Telcos provide API access to your phone's location, along with your name and address, writes Philip Neutstrom. With two links, to danalinc.com and payfone.com, he shows that these sites can access this data when your phone connects. The pages are demos for the API and serve some of the data provided back to the visitor.
In 2003, news came to light that AT&T was providing the DEA and other law enforcement agencies with no-court-warrant-required access to real time cell phone metadata. This was a pretty big deal at the time.>
But what these services show us is even more alarming: US telcos appear to be selling direct, non-anonymized, real-time access to consumer telephone data to third party services — not just federal law enforcement officials — who are then selling access to that data.>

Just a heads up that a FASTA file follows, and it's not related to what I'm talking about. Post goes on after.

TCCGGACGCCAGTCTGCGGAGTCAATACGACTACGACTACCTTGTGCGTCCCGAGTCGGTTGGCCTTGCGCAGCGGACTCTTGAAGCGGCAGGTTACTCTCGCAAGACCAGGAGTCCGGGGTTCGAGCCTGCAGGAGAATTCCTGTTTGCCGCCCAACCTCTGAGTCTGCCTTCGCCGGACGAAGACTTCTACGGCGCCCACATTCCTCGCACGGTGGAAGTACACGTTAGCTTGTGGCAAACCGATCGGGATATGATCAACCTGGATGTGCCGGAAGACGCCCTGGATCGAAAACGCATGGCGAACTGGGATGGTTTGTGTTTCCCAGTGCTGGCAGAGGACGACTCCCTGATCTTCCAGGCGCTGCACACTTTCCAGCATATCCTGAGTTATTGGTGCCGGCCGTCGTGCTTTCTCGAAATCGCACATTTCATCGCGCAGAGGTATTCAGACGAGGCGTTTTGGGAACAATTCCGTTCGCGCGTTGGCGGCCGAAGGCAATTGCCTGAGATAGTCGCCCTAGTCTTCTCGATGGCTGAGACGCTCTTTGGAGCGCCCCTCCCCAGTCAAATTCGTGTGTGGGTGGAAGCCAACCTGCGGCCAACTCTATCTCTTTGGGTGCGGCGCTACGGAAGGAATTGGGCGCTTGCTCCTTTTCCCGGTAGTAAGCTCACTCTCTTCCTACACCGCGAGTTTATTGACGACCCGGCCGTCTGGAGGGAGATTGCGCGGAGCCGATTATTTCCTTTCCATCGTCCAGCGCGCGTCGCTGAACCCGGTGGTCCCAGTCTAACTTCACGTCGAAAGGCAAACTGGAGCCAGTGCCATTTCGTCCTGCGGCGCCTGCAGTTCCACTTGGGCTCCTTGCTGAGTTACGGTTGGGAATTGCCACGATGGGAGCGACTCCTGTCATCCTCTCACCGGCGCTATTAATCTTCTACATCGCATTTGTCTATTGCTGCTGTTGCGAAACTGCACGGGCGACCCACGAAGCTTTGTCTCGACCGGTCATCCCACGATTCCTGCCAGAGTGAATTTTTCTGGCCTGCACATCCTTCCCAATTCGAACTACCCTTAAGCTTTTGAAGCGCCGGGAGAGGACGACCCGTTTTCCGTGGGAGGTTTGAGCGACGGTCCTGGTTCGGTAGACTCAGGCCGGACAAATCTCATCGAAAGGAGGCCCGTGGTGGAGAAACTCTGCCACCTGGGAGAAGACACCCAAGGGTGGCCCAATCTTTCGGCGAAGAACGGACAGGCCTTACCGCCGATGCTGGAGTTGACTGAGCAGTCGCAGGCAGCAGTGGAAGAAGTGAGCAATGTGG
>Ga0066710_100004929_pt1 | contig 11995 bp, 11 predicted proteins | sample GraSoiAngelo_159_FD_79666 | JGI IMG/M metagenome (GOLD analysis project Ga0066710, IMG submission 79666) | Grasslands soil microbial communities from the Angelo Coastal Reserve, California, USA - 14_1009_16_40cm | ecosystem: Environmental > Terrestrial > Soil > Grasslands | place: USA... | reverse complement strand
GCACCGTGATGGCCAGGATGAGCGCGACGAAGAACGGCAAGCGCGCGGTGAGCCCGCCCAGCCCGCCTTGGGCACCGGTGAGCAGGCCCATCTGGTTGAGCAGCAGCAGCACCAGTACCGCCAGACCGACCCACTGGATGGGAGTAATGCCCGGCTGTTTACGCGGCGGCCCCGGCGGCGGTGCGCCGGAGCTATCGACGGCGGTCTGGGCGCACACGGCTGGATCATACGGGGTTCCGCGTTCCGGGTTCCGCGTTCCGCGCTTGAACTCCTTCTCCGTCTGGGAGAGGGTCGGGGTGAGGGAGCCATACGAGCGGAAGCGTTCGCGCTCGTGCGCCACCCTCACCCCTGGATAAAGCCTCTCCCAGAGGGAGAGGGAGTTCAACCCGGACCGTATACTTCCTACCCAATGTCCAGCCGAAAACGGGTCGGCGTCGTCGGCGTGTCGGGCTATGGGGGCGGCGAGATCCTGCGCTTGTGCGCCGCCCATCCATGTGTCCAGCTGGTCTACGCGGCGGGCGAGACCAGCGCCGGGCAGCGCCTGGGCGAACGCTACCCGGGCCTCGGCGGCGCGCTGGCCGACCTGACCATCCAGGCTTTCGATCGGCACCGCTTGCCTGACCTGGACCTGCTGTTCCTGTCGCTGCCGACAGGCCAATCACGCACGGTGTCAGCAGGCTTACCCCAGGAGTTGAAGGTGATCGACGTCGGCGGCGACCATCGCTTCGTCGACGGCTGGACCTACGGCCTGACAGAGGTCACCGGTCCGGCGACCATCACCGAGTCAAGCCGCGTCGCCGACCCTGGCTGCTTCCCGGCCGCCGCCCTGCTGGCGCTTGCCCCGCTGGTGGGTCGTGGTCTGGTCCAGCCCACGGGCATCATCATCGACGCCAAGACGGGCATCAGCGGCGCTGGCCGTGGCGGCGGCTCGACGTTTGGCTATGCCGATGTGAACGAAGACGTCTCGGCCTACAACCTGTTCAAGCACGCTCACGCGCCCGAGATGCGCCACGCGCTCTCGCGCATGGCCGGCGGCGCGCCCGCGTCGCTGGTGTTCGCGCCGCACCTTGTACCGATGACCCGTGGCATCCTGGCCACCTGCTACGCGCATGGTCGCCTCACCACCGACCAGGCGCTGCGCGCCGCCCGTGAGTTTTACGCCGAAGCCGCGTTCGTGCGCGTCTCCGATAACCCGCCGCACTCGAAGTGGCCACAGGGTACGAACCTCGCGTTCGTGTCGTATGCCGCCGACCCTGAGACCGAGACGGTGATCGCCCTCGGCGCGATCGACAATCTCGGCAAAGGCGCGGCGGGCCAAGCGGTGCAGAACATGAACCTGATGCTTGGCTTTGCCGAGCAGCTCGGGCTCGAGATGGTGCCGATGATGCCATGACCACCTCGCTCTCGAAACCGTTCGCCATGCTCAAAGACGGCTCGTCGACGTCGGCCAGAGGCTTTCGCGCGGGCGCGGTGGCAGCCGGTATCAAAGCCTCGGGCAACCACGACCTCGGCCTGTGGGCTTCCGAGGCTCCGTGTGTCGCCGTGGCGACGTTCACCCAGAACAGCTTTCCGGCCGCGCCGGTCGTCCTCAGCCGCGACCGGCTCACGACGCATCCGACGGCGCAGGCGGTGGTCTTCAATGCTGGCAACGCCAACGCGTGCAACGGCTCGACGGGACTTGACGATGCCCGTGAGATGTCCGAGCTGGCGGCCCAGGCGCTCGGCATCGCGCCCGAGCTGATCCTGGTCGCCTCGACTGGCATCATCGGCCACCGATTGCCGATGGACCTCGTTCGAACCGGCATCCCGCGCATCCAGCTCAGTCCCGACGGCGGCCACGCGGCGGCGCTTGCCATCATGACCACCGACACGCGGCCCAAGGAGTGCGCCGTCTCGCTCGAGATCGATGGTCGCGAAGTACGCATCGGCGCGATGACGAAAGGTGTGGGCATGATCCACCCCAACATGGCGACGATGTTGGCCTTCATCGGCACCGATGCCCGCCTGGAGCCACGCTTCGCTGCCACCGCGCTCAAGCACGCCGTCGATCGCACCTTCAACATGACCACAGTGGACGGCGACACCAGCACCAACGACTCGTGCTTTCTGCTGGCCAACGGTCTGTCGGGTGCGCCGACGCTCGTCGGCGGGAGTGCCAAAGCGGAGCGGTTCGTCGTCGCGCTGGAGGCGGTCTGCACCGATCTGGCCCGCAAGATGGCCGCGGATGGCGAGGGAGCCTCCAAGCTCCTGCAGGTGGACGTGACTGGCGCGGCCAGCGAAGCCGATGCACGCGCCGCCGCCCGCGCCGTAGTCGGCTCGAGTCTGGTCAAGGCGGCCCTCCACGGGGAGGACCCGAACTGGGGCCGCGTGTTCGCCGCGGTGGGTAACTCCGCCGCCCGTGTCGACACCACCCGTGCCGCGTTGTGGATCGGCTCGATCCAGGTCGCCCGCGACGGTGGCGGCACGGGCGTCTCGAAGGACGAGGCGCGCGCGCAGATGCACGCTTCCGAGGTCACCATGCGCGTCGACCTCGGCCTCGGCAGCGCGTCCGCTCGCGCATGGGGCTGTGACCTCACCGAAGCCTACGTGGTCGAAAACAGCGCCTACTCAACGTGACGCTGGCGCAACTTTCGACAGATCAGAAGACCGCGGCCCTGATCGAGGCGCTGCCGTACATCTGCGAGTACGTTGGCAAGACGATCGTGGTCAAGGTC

Given the trivial “consent” step required by these services and unlikely audit controls, it appears that these services could be used to track or de-anonymize nearly anyone with a cell phone in the United States with potentially no oversight.
It knew my name and address and more besides, and located to me to a few hundred feet's accuracy. I certainly never knowingly opted-in to it.
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